But because the soil was frozen down deep, all the melted snow just sat there on the surface, in puddles – it could not drain away because the soil underneath it was frozen. Our borders were covered in pools of water, yesterday, and they’re still there this morning.

And in those puddles of thawed snow are the crowns of our last remaining echinaceas (this has happened before...) – and echinaceas hate bad drainage. So those last few may well die.

Of course, this is not a phenomenon that comes into play in Britain all that much, or in parts of the USA where the winters bring less ferocious frosts. Because if the soil is not so solidly frozen, melted snow drains away and impacts much less on our, rather sensitive, echinaceas.

But here's what's important: it reminds us that, wherever we garden, it’s bad drainage in winter that prevents us enjoying the vast range of exciting new echinaceas for years and years after we first planted them. Which is a shame, because they really are gorgeous. As you can see.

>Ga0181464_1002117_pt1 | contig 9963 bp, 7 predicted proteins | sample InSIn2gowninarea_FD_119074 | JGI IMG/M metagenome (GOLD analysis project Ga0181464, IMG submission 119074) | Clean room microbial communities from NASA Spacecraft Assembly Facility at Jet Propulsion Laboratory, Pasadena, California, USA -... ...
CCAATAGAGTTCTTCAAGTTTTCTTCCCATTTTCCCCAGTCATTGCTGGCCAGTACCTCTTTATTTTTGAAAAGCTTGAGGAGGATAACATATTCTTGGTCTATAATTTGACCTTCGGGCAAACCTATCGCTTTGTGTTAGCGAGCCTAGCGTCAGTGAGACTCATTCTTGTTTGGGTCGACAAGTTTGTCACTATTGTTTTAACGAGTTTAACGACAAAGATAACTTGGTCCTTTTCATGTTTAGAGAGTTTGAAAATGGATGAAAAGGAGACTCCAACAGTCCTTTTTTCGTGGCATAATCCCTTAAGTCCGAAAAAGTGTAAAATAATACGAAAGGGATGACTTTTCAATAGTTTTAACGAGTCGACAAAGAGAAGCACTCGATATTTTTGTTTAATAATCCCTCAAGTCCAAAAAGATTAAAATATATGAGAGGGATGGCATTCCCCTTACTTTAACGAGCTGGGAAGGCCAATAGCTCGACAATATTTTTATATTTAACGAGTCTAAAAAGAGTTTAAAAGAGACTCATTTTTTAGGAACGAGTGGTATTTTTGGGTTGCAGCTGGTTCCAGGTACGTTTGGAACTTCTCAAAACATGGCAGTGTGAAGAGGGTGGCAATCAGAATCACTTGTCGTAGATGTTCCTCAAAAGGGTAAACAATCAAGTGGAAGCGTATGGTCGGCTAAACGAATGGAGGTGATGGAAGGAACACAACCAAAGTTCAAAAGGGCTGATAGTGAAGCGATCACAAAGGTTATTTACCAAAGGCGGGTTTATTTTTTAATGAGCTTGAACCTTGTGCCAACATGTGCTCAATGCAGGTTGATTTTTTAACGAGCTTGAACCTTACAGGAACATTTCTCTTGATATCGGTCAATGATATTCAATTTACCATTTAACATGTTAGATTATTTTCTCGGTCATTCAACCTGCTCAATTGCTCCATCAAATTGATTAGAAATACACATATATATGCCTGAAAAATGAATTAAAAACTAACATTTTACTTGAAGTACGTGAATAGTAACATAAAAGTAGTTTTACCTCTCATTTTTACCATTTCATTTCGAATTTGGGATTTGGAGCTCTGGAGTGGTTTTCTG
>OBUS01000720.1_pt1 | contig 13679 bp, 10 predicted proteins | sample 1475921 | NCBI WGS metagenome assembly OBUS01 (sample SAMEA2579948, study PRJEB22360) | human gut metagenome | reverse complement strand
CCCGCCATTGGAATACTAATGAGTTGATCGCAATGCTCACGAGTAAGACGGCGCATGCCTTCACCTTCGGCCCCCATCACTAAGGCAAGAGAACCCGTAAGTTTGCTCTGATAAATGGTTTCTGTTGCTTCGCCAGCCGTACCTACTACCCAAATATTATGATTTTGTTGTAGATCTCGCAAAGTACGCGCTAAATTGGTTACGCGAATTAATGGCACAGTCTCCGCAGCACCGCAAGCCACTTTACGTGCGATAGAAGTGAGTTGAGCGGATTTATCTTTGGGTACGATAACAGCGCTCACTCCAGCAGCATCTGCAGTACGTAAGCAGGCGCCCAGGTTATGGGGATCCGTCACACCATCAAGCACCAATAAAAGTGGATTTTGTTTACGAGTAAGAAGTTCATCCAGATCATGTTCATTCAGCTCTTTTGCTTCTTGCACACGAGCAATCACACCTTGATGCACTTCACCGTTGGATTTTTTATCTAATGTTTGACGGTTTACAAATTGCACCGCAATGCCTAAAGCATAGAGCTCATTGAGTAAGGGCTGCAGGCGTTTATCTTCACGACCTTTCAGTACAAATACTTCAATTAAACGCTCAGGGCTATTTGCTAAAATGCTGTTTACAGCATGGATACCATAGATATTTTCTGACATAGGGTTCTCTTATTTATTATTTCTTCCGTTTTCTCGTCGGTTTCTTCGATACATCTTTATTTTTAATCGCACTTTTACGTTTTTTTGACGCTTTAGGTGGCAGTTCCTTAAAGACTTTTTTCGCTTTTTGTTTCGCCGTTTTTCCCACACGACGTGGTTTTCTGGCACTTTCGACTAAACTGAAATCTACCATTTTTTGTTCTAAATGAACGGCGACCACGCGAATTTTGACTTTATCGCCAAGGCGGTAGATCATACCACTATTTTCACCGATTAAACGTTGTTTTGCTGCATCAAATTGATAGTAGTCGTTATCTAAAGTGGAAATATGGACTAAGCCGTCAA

Double echinaceas from Marco van Noort. ©Luc Klinkhamer


Transatlantic touch-me-not

ImpatienscapensisCloseIt’s always intriguing to find a plant that’s native near our American home in Pennsylvania growing near our English base in Northamptonshire (and vice versa) and the other day a stroll by the River Nene not far from our Northamptonshire house provided an enjoyable surprise. Spotted touch-me-not or jewelweed, Impatiens capensis, was growing on the bank (below, click to enlarge).

There were only a few patches, all grouped near each other, and I wondered for a moment if I myself had inadvertently introduced it on my shoes as perhaps I did in Pennsylvania when it suddenly it turned up in our garden. I walk this same stretch of river every time I’m back in England.